Have you ever had one of those days where it feels like you are constantly nagging your children to get something done or to stop bothering his sister? Or maybe you are sitting down with your partner at the end of the day and you can only think of the million and one ways that the kids drove you nuts today? Somehow, we struggle with, as the song goes, to “accentuate the positive.”

We want to think about all of the ways that our kids are amazing, but we often struggle to find those moments, particularly when we are tired and our resilience is running low. Yet, when we complain, we stop thinking about our kids from a positive, strength-based perspective.

Like the TV news, it seems so much easier for us to go negative. As the saying goes, “If it bleeds, it leads.” There is something in the human psyche that draws us to the negative, that causes us to stare at car wrecks as we drive by. And a negative perspective can be contagious as research has shown. If our partner or a friend starts going negative, we are much more likely to head in that direction as well.

Psychologists think that being aware of and attracted to the negative is an evolutionary trait. Knowing where danger was kept us out of danger. Studies have shown that we are much more influenced by negative news than we are by positive which is why you can remember each little thing your child did wrong, but not all of the nice things that she did today.

Parenting Bright Spots

Shifting out of this mindset isn’t easy. Just telling someone who is thinking negatively to think positively isn’t a good solution. As innovative parents, we need to be aware of the positive even more than the negative because parenting innovation works best when we focus on what works and not on what didn’t work.

So, how do we find those positive things when the negative is so glaring?

You look for places where things are working.

These “bright spots” are the places where things are coming together, often in unexpected ways, to make life actually work. Innovators in organizations look for bright spots in business processes to see where someone has made a difficult situation work and then look to duplicate it elsewhere. At home, we’re looking for these bright spots as a way pulling out the positive.

How Do We Find the Parenting Bright Spots?

Observation is a key piece of the power of innovative parenting. It means more than simply sitting there and staring at your kid. Observation in the context of innovative parenting means asking questions. Think about what your child is doing. What are they saying or feeling? Can you look at tasks, chores, or parts of routine in smaller chunks? Try thinking about what you would see if you were a stranger walking into the house. Doing this allows you to look beyond what you just notice by pushing you to ask deeper questions and encourages you to track your findings.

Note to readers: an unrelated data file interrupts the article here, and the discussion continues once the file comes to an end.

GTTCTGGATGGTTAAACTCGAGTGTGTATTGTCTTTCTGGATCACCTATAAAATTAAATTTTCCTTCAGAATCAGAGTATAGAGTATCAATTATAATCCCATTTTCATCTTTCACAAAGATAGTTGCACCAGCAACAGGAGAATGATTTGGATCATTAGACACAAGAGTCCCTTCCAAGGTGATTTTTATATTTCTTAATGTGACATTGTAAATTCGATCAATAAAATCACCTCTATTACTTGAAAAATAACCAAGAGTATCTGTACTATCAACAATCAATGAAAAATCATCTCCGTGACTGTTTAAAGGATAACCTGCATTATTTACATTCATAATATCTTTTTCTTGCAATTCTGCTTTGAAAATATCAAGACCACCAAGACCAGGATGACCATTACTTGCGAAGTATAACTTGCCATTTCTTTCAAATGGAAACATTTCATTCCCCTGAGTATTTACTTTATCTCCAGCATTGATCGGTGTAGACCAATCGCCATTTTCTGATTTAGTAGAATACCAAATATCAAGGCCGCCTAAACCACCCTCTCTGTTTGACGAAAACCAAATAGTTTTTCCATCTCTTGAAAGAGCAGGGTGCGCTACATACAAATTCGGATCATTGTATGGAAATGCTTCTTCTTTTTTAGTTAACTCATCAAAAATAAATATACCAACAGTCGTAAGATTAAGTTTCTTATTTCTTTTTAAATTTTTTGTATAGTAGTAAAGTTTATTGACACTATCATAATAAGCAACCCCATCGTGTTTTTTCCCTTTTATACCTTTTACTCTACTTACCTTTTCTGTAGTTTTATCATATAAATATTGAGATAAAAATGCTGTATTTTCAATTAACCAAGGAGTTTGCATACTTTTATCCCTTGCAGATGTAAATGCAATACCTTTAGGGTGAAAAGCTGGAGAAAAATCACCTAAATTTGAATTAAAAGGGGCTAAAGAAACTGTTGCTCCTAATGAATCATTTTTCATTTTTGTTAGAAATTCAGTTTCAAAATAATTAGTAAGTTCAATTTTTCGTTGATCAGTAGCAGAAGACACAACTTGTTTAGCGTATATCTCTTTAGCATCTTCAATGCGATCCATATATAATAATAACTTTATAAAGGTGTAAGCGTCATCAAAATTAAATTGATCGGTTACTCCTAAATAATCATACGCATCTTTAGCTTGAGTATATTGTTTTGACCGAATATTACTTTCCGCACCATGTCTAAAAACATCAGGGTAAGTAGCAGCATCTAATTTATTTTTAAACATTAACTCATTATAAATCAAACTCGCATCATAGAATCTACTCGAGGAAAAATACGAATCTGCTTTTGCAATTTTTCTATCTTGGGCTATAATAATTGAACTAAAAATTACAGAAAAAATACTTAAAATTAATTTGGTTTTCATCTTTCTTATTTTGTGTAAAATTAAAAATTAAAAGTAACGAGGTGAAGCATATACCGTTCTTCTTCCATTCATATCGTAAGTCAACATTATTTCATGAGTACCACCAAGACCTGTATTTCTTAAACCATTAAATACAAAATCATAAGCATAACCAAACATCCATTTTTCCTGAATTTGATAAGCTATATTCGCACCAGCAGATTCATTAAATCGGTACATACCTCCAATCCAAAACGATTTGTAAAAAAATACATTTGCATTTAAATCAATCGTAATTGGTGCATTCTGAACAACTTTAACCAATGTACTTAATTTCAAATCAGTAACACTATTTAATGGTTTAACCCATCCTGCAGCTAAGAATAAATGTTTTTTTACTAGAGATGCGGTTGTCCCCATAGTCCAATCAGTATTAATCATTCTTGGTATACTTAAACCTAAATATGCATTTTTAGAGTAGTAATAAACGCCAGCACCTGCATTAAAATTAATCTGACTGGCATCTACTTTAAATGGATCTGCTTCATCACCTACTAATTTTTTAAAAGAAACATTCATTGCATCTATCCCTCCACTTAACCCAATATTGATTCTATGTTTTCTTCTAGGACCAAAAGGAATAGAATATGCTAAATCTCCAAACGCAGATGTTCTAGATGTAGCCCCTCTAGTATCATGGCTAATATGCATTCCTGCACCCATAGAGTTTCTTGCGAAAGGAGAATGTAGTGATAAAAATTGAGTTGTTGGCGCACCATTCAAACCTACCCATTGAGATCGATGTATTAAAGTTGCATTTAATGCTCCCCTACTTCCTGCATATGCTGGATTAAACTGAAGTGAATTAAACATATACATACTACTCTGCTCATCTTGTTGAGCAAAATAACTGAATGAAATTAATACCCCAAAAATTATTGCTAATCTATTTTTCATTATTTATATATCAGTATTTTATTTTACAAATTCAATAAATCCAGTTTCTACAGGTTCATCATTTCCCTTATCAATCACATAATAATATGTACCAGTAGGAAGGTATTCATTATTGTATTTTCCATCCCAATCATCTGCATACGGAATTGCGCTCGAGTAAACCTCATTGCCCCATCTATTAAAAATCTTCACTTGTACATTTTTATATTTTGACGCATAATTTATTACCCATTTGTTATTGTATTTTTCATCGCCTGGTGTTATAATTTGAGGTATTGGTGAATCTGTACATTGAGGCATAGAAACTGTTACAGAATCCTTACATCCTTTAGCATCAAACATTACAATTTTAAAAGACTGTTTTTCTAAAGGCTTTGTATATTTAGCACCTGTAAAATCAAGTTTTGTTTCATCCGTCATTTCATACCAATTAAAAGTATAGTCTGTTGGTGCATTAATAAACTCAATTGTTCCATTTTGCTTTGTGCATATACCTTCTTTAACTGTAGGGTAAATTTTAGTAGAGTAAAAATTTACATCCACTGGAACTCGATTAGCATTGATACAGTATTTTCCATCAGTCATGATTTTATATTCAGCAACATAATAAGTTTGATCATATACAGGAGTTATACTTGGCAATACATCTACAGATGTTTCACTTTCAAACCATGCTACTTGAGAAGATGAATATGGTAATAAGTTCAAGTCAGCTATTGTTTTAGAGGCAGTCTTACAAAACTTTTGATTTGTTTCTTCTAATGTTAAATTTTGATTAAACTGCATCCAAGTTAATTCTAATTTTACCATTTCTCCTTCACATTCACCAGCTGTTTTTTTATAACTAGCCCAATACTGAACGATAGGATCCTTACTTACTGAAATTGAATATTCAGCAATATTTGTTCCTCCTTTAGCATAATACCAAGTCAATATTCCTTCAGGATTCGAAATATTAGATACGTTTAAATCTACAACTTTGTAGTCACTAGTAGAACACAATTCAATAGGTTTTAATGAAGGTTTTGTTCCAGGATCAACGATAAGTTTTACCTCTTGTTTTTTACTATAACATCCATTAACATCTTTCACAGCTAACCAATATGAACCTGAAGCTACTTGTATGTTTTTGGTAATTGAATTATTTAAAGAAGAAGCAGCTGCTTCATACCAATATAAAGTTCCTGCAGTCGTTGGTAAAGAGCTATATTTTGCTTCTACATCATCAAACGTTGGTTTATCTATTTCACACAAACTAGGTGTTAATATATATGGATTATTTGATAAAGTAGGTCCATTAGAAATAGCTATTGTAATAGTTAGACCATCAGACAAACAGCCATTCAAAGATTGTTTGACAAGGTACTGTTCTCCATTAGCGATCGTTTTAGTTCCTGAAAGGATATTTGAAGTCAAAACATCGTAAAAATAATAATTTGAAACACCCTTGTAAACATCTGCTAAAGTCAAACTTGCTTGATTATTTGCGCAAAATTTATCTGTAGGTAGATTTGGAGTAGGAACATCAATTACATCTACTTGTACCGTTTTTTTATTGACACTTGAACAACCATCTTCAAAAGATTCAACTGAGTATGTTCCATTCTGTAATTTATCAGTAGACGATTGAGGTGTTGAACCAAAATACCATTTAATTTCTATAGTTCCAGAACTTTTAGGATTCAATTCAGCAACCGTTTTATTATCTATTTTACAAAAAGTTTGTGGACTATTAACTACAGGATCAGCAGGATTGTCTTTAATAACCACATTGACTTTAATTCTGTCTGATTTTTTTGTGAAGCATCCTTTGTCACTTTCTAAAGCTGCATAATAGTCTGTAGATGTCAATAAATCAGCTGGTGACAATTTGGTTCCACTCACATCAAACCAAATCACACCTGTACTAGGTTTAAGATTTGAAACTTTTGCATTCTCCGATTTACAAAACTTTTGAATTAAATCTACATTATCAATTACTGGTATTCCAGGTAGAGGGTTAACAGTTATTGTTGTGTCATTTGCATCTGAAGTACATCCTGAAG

When we use our observation skills, we start to see the “bright spots.” It helps us begin to notice the smaller successes that we might be having with a difficult child. You might find that the child that has so far evaded your attempts to clean his room actually keeps his bed clear of debris. Or a child that is constantly in her sister’s business might be really empathetic when the sister is upset. Without observation, you might never find these victories.

Celebrating the Parenting Victories

We can escape our negativity bias by using our observations to create a feedback loop. A critical element of that feedback is taking time to celebrate the victories that you do get.

The need to celebrate the small stuff is universal to parenting. I’ve worked with parents with kids who might be the next Einstein and provide for their parents’ retirement. I’ve also worked with families that are considering long-term care plans for young children and everything in between. The best of them have known how to turn even the smallest success into a celebration. As someone who is actively observing and seeking to grow your understanding of your child, you will start to see when you have opportunities to celebrate even the smallest victories.

Celebrating these small victories might be just a knowing glance between you and your partner. Or it’s an opportunity to open up a bottle of wine later at night. Whatever you choose to do, it’s important that you and the other adults in the child’s life acknowledge these victories to each other, rather than dwelling on the challenges ahead.

Don’t leave your child out of the celebration, either. For them, these victories could be marked with a treat or prize, but sometimes just a hug or a high five will be sufficient. What they need to hear is your praise and approval because that validation will push them to try to succeed again.

Small victories are important because they are the building blocks of larger success. If we stack enough together, we can see incredible growth in our children and we can set our negativity aside.